The Río Iguazú name plaque at Yeovilton in 2015

The Río Iguazú name plaque at Yeovilton in 2015


Rio Iguazu photo credits: Patrulleras Argentinas

Denying Dönitz the Dark

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Oberleutnant zur See (Lieutenant) Walter Köhler climbed the ladder from the control room of U-451 on December 22nd 1941. Climbing through the hatch atop the conning tower he was greeted by the calm night air of the western approach to the Strait of Gibraltar. The sound of the Type-VIIC U-Boat’s diesel engines chugged through the air as they charged the batteries used to power the submarine when submerged whilst under the cover of dark.

Karl Dönitz

Karl Dönitz

A World War II submariner’s life was often a singular one. There was very little news of the war outside the confines of the submarine’s hull and most crews didn’t know their country’s fortunes or failings until returning to port. One man in Nazi Germany’s U-Boat force who had an unparalleled view of the war however, at least compared to others in the service, was Konteradmiral (Rear Admiral) Karl Dönitz, the head of Germany’s submarines. The last quarter of 1941 had brought him cause for both celebration and concern. On November 13th one of his U-Boats, U-81, had torpedoed and sunk the British aircraft carrier HMS Ark Royal. As well as being a major combat loss for the British the vessel’s sinking was also a major hit on British morale.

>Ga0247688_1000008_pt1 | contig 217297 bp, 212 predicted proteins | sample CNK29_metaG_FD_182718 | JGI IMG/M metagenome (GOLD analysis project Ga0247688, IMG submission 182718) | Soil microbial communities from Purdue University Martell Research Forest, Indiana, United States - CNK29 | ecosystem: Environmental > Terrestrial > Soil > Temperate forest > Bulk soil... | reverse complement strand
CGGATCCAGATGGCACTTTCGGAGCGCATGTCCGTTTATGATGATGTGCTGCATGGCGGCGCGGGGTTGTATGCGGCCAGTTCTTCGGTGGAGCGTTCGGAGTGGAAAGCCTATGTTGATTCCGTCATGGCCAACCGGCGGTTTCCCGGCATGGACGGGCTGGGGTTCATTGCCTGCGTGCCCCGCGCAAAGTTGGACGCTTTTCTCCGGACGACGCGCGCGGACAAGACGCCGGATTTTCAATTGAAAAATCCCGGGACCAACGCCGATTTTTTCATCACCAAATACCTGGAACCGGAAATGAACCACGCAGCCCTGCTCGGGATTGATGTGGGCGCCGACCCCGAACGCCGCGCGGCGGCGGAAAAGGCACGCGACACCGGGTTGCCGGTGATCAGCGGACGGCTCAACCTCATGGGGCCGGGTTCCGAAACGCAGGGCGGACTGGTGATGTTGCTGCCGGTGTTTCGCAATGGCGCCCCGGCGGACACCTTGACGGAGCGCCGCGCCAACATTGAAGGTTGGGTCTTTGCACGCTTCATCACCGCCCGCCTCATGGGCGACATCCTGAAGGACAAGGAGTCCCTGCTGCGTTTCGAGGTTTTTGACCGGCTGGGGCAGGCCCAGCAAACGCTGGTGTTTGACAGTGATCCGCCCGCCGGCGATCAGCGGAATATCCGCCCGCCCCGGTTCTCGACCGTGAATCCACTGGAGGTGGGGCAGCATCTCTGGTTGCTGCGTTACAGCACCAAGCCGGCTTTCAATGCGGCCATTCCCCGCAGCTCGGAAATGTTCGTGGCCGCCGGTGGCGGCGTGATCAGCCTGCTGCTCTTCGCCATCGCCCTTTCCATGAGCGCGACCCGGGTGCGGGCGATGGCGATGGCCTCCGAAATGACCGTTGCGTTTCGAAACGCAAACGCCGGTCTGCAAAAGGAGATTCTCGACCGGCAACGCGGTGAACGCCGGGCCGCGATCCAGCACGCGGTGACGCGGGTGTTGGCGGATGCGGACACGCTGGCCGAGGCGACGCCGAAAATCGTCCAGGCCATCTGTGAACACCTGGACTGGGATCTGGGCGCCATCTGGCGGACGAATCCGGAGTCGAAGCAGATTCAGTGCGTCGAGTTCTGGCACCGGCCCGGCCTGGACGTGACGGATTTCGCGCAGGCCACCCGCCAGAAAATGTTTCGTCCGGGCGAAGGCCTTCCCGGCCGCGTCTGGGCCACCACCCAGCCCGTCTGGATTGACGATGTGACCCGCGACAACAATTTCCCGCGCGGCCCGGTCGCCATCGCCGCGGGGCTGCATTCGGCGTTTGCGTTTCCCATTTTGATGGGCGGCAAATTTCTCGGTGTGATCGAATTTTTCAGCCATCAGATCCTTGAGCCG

This sapping of the British morale however would be shortlived because less than a month later the Japanese attacked the US Navy at Pearl Harbour and despite being advised against it by many of his top leaders, Adolf Hitler decided to honour the almost entirely “paper” alliance with Japan and declare war on America also. With German forces heavily committed to the war in the Soviet Union it was seen by nearly everyone as an almost suicidal move. For Dönitz this meant his U-Boats were now subject to attack by American warships anywhere in the world but he was still confident in his men and their submarines.